Compare any two graphics cards:
GeForce 8800 GTX vs Geforce GTX 680
IntroThe GeForce 8800 GTX comes with a clock speed of 575 MHz and a GDDR3 memory frequency of 900 MHz. It also uses a 384-bit bus, and makes use of a 90 nm design. It is comprised of 128 SPUs, 64 Texture Address Units, and 24 Raster Operation Units.
Compare all of that to the Geforce GTX 680, which comes with a GPU core clock speed of 1006 MHz, and 2048 MB of GDDR5 RAM set to run at 1502 MHz through a 256-bit bus. It also is comprised of 1536 SPUs, 128 TAUs, and 32 Raster Operation Units.
Power Usage and Theoretical Benchmarks
Power Consumption (Max TDP)
Theoretically speaking, the Geforce GTX 680 will be 123% faster than the GeForce 8800 GTX in general, because of its higher data rate. (explain)
Texel RateThe Geforce GTX 680 will be much (about 250%) better at anisotropic filtering than the GeForce 8800 GTX. (explain)
Pixel RateIf using high levels of AA is important to you, then the Geforce GTX 680 is the winner, by far. (explain)
Please note that the above 'benchmarks' are all just theoretical - the results were calculated based on the card's specifications, and real-world performance may (and probably will) vary at least a bit.
Please note that the price comparisons are based on search keywords - sometimes it might show cards with very similar names that are not exactly the same as the one chosen in the comparison. We do try to filter out the wrong results as best we can, though.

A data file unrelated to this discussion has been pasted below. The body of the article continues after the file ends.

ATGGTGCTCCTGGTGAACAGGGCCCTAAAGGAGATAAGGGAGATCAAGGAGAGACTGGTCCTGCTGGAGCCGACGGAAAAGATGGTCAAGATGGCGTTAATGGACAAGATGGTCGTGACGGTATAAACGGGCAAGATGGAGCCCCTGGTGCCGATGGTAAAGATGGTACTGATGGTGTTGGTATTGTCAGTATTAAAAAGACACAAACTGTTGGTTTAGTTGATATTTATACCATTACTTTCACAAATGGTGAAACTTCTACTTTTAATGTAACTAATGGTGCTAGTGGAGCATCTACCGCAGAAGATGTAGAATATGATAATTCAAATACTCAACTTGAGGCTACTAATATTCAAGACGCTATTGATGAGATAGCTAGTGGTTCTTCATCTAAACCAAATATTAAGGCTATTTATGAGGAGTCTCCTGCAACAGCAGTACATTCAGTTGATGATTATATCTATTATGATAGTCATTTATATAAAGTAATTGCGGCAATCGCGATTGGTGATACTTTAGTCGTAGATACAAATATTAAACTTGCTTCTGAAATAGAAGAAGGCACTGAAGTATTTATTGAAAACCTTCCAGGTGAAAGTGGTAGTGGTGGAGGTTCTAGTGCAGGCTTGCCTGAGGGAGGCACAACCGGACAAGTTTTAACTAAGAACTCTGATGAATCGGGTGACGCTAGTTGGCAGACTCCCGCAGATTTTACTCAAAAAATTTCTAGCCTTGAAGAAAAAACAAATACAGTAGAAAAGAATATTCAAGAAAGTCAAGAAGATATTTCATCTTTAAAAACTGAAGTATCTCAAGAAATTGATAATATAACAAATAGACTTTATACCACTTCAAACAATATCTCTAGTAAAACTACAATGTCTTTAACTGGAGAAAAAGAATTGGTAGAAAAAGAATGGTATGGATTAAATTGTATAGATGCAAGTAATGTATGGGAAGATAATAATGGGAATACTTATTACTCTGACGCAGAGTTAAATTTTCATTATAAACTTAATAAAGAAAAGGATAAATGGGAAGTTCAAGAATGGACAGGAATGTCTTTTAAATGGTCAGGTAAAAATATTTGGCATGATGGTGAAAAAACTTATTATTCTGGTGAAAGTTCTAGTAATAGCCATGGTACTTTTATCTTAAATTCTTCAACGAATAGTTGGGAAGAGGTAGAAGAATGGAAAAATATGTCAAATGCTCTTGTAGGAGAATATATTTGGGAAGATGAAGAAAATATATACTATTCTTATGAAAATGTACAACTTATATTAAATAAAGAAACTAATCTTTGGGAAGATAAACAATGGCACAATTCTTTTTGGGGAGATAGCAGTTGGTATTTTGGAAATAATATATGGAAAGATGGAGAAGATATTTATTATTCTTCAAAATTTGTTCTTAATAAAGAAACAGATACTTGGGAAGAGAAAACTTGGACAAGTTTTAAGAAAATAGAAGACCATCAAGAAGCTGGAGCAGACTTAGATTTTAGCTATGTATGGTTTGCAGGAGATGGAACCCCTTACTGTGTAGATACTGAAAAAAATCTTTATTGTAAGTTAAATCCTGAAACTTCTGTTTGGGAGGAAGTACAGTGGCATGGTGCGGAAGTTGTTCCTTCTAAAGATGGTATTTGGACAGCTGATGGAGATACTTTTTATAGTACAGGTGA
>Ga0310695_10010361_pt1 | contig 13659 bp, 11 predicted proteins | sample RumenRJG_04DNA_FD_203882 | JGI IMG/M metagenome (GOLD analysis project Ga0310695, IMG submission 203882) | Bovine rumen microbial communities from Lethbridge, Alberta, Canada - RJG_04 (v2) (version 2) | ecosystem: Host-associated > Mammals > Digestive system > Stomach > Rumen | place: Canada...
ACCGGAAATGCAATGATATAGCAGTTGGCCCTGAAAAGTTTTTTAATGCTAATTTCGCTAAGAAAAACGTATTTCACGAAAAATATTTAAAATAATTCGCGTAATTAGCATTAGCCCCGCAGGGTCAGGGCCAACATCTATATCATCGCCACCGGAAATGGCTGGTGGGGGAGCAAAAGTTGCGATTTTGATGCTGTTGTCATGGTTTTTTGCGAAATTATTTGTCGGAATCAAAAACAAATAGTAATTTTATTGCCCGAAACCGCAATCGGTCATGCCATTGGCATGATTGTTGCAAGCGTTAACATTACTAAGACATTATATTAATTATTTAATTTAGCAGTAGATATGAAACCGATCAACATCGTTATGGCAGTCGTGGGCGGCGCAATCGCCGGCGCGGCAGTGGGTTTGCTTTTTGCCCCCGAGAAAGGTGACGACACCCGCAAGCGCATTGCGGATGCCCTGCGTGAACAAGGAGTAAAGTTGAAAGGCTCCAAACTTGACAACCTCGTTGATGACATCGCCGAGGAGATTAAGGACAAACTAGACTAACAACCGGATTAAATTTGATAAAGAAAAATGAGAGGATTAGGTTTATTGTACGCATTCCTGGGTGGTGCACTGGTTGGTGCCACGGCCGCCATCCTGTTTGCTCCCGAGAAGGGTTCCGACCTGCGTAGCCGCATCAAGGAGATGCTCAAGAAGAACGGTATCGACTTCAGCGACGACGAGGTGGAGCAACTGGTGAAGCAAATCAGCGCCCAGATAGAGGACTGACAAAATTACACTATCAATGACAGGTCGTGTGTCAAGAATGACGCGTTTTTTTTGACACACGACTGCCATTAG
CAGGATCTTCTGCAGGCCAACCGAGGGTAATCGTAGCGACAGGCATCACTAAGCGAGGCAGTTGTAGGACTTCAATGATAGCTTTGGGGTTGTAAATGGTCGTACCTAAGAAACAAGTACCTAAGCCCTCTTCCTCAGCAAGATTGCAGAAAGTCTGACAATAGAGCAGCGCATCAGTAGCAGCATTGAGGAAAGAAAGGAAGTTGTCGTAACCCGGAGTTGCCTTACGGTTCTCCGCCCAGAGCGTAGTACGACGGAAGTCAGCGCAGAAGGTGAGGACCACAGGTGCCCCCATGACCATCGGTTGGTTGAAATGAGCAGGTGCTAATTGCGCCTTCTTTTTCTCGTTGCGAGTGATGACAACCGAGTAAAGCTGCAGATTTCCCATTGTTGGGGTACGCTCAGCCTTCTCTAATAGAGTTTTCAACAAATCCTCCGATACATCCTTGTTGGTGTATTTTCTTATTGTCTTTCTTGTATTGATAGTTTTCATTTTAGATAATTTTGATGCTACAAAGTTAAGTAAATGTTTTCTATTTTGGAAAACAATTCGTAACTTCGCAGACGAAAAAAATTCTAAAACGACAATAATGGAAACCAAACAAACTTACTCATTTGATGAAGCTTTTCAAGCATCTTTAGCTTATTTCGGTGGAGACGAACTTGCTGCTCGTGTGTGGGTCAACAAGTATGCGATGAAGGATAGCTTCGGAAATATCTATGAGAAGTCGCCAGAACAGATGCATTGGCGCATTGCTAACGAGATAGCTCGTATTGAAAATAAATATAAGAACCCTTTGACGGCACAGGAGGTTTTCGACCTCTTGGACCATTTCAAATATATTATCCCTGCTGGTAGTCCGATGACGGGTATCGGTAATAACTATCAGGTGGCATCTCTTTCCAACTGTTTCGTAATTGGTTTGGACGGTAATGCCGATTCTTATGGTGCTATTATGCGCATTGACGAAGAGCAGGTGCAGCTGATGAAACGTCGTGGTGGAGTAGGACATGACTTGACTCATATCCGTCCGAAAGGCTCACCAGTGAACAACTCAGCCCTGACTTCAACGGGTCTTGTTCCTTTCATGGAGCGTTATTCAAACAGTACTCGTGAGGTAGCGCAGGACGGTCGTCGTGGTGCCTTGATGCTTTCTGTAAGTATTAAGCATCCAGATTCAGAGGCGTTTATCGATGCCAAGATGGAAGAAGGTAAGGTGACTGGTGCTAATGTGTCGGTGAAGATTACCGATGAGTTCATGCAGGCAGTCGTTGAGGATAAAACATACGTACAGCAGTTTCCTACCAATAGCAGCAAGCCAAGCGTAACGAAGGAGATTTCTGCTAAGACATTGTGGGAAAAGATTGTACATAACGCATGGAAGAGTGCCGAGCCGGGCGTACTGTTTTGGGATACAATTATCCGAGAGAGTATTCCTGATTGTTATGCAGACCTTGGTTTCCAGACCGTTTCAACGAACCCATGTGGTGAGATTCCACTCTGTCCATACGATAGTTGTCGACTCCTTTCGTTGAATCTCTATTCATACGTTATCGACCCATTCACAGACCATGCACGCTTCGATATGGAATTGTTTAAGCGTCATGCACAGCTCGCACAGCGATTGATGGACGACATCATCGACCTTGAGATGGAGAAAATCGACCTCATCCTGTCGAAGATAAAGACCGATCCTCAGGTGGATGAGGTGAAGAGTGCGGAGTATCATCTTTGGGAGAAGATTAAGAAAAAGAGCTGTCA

Memory Bandwidth: Memory bandwidth is the maximum amount of information (in units of megabytes per second) that can be transported across the external memory interface within a second. The number is worked out by multiplying the card's bus width by its memory speed. If the card has DDR memory, it should be multiplied by 2 again. If it uses DDR5, multiply by ANOTHER 2x. The better the bandwidth is, the better the card will be in general. It especially helps with anti-aliasing, HDR and higher screen resolutions.
Texel Rate: Texel rate is the maximum number of texture map elements (texels) that can be processed in one second. This figure is worked out by multiplying the total texture units by the core clock speed of the chip. The better the texel rate, the better the graphics card will be at texture filtering (anisotropic filtering - AF). It is measured in millions of texels applied in a second.
Pixel Rate: Pixel rate is the maximum number of pixels the graphics card could possibly write to its local memory in a second - measured in millions of pixels per second. The number is calculated by multiplying the amount of Raster Operations Pipelines by the the card's clock speed. ROPs (Raster Operations Pipelines - sometimes also referred to as Render Output Units) are responsible for filling the screen with pixels (the image). The actual pixel fill rate also depends on many other factors, most notably the memory bandwidth of the card - the lower the memory bandwidth is, the lower the ability to get to the maximum fill rate.